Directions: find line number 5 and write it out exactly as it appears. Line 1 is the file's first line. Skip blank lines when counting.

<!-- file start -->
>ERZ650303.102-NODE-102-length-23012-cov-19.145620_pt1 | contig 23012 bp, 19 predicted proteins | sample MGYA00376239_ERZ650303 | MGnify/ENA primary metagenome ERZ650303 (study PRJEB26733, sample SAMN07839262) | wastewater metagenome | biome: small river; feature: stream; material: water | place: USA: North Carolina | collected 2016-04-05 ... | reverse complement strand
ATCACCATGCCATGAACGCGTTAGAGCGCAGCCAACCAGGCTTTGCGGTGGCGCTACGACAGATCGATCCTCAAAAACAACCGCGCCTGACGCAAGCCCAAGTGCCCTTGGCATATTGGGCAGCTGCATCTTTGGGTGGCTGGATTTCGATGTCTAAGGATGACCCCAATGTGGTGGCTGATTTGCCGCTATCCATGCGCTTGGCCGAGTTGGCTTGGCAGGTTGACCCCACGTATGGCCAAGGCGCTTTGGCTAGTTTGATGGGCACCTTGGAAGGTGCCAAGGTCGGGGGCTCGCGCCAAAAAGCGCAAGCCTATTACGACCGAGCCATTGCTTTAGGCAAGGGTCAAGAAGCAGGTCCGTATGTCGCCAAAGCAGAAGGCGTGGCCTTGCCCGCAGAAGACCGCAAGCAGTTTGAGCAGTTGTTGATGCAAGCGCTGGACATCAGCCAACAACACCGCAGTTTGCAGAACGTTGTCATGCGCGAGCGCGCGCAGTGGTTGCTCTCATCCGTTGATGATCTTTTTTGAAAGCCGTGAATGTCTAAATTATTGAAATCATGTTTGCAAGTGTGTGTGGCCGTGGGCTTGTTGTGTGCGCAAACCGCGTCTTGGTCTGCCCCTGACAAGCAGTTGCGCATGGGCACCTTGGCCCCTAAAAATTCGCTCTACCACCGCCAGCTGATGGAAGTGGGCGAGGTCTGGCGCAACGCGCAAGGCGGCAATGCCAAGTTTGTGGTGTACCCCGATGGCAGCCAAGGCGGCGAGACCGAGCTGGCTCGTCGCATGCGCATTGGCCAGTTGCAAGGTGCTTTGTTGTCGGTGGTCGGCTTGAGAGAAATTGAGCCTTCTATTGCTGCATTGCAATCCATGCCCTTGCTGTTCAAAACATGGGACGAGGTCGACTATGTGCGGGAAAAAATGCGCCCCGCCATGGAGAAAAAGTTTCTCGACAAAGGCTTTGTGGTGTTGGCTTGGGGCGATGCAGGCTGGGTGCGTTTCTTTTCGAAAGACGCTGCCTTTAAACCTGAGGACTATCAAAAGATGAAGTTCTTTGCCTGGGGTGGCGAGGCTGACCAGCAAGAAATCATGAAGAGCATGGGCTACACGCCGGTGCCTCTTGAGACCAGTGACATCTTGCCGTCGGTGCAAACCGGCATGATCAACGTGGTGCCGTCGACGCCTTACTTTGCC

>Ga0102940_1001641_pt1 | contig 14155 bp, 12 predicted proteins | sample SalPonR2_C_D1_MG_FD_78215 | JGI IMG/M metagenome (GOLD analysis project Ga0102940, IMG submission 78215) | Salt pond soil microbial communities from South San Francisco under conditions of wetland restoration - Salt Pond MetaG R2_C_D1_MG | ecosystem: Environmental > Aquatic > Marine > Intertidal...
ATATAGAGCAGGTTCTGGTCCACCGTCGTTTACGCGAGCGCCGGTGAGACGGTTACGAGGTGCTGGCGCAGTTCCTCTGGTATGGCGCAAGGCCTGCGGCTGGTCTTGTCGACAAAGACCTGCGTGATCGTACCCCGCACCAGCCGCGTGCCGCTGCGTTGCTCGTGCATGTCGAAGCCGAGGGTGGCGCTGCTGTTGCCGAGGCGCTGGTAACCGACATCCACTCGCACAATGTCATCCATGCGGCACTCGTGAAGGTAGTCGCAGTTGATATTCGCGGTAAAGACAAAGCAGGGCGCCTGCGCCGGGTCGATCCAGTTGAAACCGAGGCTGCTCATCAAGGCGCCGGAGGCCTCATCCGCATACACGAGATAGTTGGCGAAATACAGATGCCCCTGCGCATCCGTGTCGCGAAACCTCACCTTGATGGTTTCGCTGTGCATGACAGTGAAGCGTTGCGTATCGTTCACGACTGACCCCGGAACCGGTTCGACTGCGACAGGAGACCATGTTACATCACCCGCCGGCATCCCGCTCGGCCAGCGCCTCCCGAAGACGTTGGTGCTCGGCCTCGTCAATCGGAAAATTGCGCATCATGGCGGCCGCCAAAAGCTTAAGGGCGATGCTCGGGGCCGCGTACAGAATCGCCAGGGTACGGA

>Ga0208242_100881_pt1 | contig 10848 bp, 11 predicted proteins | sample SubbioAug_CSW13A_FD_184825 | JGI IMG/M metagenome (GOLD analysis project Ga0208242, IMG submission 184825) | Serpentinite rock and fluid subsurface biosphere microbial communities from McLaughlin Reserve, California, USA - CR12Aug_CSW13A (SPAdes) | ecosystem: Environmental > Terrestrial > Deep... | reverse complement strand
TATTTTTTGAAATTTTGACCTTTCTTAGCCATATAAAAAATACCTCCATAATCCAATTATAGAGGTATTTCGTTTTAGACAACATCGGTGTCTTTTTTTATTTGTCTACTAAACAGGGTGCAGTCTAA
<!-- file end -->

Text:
>Ga0208242_100881_pt1 | contig 10848 bp, 11 predicted proteins | sample SubbioAug_CSW13A_FD_184825 | JGI IMG/M metagenome (GOLD analysis project Ga0208242, IMG submission 184825) | Serpentinite rock and fluid subsurface biosphere microbial communities from McLaughlin Reserve, California, USA - CR12Aug_CSW13A (SPAdes) | ecosystem: Environmental > Terrestrial > Deep... | reverse complement strand